Cal Ripken Jr., the Baltimore Orioles baseball player who holds the Major League record for playing in 2,632 consecutive games, took the field for the final time Saturday night, capping his illustrious 21-year career.

Cal Ripken had announced in mid-June that this would be his last season, and throughout his final weeks fans, players, managers and team owners have shown the 42-year-old third baseman how much they have appreciated his contribution to baseball during the past two decades.

But nowhere was that more apparent than here in Baltimore where he has played his entire career. His final night was filled with festivities, both before and after the game, a 5-1 loss to the Boston Red Sox.

The mayor of this city announced that Lee Street in downtown Baltimore is being renamed "Ripken Way." Ripken was presented with a framed Orioles' jersey with his number eight, which is being retired. Among other things, he was also presented a sculpture of his number eight made of bricks from the Orioles' old stadium, that was torn down.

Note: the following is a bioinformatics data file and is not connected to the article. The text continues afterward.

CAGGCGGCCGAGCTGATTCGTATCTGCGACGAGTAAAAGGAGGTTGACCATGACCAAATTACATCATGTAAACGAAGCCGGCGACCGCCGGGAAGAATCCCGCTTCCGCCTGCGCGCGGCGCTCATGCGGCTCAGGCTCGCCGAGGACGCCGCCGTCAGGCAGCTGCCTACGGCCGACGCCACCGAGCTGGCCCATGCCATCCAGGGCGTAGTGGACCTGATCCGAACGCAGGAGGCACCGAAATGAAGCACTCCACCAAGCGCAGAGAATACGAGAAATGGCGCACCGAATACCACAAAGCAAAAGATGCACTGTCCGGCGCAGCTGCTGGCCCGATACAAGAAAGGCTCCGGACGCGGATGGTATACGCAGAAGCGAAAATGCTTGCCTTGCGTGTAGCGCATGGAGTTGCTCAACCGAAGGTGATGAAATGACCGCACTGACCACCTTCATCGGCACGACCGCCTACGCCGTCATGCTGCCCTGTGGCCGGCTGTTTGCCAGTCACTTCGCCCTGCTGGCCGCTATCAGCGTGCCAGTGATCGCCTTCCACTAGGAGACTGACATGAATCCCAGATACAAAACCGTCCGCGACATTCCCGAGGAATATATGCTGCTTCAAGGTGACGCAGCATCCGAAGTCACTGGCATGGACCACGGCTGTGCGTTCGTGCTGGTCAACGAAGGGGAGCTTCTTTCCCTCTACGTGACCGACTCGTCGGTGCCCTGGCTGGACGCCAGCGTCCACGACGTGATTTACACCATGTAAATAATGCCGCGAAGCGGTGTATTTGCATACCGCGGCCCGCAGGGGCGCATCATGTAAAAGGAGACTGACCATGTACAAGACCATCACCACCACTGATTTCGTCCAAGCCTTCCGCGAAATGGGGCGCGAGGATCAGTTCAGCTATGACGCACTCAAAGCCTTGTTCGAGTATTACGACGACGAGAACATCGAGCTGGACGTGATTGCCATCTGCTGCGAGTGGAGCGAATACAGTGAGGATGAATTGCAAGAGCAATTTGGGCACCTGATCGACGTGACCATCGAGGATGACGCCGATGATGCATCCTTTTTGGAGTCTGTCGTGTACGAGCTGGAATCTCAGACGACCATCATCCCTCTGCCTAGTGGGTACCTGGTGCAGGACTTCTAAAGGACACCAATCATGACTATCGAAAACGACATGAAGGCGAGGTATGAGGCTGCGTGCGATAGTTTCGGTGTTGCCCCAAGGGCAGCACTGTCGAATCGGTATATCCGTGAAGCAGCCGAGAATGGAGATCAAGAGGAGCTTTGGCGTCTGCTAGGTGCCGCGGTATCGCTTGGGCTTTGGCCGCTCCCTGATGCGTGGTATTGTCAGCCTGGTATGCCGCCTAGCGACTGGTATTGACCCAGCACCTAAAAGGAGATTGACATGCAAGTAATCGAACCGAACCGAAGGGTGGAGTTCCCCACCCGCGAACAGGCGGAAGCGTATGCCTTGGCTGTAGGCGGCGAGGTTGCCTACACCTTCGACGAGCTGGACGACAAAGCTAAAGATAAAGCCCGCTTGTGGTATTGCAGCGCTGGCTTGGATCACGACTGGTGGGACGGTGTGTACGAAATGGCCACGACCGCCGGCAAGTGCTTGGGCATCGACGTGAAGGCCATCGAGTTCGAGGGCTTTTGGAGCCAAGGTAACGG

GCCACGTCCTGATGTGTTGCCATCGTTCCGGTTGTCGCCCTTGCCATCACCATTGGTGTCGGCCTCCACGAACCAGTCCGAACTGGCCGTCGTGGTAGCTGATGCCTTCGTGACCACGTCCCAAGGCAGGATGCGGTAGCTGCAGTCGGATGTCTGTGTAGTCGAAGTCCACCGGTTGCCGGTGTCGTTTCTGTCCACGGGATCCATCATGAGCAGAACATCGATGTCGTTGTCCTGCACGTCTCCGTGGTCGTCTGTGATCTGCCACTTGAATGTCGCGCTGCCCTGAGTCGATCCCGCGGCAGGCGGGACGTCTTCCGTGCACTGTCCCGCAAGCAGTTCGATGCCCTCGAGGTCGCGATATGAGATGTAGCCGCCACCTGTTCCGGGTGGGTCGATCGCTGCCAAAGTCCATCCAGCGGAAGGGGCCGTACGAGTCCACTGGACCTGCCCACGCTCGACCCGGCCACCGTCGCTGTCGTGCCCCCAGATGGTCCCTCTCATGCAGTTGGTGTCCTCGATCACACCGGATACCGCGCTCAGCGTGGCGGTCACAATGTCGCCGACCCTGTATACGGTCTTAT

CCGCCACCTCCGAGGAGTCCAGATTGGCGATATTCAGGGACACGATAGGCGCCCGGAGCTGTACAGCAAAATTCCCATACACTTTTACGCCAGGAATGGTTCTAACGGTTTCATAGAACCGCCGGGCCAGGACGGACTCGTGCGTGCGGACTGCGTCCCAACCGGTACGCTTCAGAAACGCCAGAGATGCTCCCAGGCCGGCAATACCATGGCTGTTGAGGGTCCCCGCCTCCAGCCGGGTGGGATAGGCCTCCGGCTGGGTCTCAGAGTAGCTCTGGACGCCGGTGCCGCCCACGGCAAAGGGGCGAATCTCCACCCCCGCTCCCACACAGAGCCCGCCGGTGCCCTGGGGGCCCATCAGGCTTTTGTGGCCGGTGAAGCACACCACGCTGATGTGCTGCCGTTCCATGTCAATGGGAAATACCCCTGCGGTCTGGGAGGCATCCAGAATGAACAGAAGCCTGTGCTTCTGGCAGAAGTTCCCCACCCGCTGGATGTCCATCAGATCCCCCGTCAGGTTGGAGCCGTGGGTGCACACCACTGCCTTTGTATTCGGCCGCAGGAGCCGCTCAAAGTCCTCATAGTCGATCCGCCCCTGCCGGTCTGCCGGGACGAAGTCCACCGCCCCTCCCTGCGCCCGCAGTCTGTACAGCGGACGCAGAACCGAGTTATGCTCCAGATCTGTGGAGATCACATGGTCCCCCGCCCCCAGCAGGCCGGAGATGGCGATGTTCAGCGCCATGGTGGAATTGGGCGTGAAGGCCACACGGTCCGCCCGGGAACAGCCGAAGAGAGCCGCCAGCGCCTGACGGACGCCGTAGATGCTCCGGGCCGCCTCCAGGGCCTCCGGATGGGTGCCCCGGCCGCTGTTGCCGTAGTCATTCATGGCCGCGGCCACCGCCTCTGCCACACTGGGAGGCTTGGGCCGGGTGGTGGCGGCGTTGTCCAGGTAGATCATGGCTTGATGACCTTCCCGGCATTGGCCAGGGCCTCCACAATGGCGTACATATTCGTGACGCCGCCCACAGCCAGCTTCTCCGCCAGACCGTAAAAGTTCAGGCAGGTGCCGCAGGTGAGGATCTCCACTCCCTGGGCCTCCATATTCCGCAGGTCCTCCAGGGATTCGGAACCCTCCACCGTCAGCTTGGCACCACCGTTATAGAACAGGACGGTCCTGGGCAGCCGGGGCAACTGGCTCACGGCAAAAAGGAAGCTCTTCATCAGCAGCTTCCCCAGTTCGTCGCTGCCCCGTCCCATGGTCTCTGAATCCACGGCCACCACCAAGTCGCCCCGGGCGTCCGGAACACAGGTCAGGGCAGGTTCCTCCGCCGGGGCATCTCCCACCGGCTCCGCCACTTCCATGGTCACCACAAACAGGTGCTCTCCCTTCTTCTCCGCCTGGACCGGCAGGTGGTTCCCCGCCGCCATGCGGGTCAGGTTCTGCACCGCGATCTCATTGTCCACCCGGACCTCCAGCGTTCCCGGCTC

Ripken's teammates from his first game as a starter for Baltimore in 1981 suited up in uniforms to greet Cal on the field. Baseball Commissioner Bud Selig was in attendance, calling Ripken one of the greatest players of our generation. And former President Bill Clinton made a surprise appearance, saying he admired Ripken for his loyalty, dignity and skill.

Ripken was truly moved by all of the affection shown to him as he concluded his career, saying "it's not a bad thing. I'm ready. Believe me I'm ready. But it doesn't lessen the feelings any. And I think those are the good feelings ... but they are strong," said Ripkin.

Cal Ripken was known as the "Iron Man," for his incredible appearance in a streak of 2,632 consecutive games that smashed the old record of 2,130 held by New York Yankees' legend Lou Gehrig. But he will also be remembered for redefining the position of shortstop, which he played for most of his career. He proved a big man with power could have the range and skill to play there, when previously the position was manned by smaller players who were excellent fielders but usually light hitters.

In his farewell news conference after the game, Ripken was joined by his wife, son and daughter. His son Ryan said he was happy that his father would now be able to spend more time with him, teaching him all about baseball.